OP-ED: Netflix’s Failures Highlight Steam’s Strength
Netflix subscribers will find their movie selection gutted tomorrow, as the service removes thousands of movies and TV shows due to the end of its contract with the premium cable movie network Starz, which, while providing only around 5% of the overall Netflix library, just happens to offer some of the more popular content.
The same thing happens to online game providers, from Netflix-like streaming services like OnLive, to more traditional digital distribution platforms like Xbox Live or Steam. With all this uncertainty one might be tempted to simply stick with physical media, but despite what its ardent defenders will tell you, the physical media sold by normal retail channels comes with a finite lifespan. Regardless of whether you stream, download, or buy optical discs, no game you purchase will last forever, and any streaming service will face periodic mass delistings like Netflix as contracts change every few years. Meaning downloadable game services may offer you the best chance of playing your favorite game thirty years from now.
Though OnLive hasn’t shaped the way we play games in the same way that Netflix changed the country’s viewing habits, the game-streaming service will one day have to cope with losing valuable content like Netflix. The value of the service to customers changes with every contract signed or partnership ended. While the same could be said of more traditional digital distribution services like Xbox Live Arcade and Steam, which allow users to download their purchases, those platforms utilize a set of robust policies that minimize damage done to their users — when a title disappears from either of those providers, those who previously purchased the game can still download it at will. Some may choose to wash their hands of digital distribution all together, but data degradation on physical media may very well render your disc-based games unplayable long before they’re removed from Steam’s catalog.
The ever moving pace of technological development turns the simple act of playing an older game into a trial. How many players purchased Chrono Trigger in 1996 and still have their SNES ready and TV connected? Does anyone still keep a 5.5-inch floppy drive connected to their machine just in case they just so they can play the original version of The Secret of Monkey Island at a moment’s notice? In principle, purchasing games stored on physical media means that one will have access to that game anytime and anywhere in perpetuity. In practice, it means hunting down the right hardware in the attic or basement (assuming you still have it) and overcoming numerous other challenges like how to hook a SNES or Genesis up to a modern TV. Even after one goes to all that trouble, the media, be it cartridge, disk, or CD, which stores the games has a very finite lifespan. Most NES cartridge batteries died years ago, along with most floppy discs, and a good portion of CDs or DVDs. Steady and perpetual data degradation cannot be stopped. A small number of hardcore gamers may choose to jump through the hoops necessary to preserve game data and maintain hardware, but most won’t. The troubles don’t justify the gain when we live in age where five or six dollars will allow you to play most (but by no means all) classic games on modern hardware via digital distribution.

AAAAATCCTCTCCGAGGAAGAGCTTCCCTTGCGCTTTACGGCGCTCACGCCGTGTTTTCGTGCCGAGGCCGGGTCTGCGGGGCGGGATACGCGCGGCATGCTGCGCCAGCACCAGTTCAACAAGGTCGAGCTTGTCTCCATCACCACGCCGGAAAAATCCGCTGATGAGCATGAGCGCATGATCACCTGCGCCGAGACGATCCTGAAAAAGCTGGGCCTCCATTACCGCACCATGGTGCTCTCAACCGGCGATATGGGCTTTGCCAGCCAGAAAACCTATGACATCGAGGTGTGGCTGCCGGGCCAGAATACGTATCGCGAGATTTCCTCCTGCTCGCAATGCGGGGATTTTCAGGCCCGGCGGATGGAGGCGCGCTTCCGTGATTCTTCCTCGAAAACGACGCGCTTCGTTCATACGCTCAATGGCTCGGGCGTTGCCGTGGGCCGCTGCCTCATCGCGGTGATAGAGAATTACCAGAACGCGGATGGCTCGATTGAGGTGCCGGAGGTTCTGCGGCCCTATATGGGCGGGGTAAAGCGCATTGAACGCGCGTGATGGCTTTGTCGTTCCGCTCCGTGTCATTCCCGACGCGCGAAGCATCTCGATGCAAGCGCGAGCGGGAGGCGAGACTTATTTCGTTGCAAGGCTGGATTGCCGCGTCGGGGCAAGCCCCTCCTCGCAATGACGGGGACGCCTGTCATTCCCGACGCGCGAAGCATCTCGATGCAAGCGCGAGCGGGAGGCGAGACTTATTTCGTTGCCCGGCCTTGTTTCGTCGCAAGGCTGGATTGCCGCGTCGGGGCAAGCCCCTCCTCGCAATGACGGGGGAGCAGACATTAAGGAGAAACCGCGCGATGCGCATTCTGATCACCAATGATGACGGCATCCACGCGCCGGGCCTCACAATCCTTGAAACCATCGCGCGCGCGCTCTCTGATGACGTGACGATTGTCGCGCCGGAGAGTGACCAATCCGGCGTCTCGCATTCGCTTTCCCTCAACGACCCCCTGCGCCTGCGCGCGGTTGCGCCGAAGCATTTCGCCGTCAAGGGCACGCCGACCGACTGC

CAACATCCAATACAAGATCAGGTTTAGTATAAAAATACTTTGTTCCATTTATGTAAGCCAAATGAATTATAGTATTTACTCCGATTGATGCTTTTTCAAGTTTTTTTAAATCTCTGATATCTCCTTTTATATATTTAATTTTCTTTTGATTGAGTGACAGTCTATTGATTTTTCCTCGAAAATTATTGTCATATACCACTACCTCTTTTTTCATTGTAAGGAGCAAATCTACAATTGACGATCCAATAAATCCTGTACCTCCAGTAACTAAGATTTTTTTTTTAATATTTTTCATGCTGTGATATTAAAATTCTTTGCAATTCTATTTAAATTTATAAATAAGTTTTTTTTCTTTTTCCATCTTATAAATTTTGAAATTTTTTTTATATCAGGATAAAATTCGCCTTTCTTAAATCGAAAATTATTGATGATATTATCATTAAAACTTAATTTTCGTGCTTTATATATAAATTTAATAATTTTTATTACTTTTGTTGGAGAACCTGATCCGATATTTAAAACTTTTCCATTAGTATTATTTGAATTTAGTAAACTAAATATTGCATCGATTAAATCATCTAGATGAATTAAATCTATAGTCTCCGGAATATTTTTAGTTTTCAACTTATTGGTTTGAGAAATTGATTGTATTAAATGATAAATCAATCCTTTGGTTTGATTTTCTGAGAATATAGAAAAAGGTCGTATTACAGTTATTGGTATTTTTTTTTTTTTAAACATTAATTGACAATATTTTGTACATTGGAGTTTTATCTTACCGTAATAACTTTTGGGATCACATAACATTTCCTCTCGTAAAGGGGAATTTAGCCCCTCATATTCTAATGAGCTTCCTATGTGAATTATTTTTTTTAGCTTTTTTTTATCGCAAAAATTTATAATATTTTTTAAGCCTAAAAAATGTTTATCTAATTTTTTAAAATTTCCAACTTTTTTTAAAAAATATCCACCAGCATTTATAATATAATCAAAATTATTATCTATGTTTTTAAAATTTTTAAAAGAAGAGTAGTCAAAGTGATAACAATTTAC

The systems worked out to serve Origin or Steam customers after a delisting may not function for every title. In all likelihood, our collective Steam libraries are unlikely to make it to the end of the decade or beyond without losing playability on a handful of titles, but the convenience is worth re-buying old favorites on the cheap once a decade or so. Though critics of digital distribution make a fuss about the ability to play a game indefinitely, standard industry practices already place a de facto time limit on all games purchased. Meanwhile, the supposed “long-tail” of streaming services is subject to the whims and desires of individual publishers and their relationship with service providers. Maybe you won’t be able to download the same purchase of Dead Space 2 from Steam in twenty years, but will you jump through the hoops of finding a non-red ringed 360 capable of interfacing with a futuristic 4320p display, or track down whatever streaming service happens to host the game for the time being and subscribe? Players shouldn’t be forced into making a decision like this, but the business realties of the industry are more than enough to surpass any pro-consumer idealism, and they heavily favor downloadable digital distribution.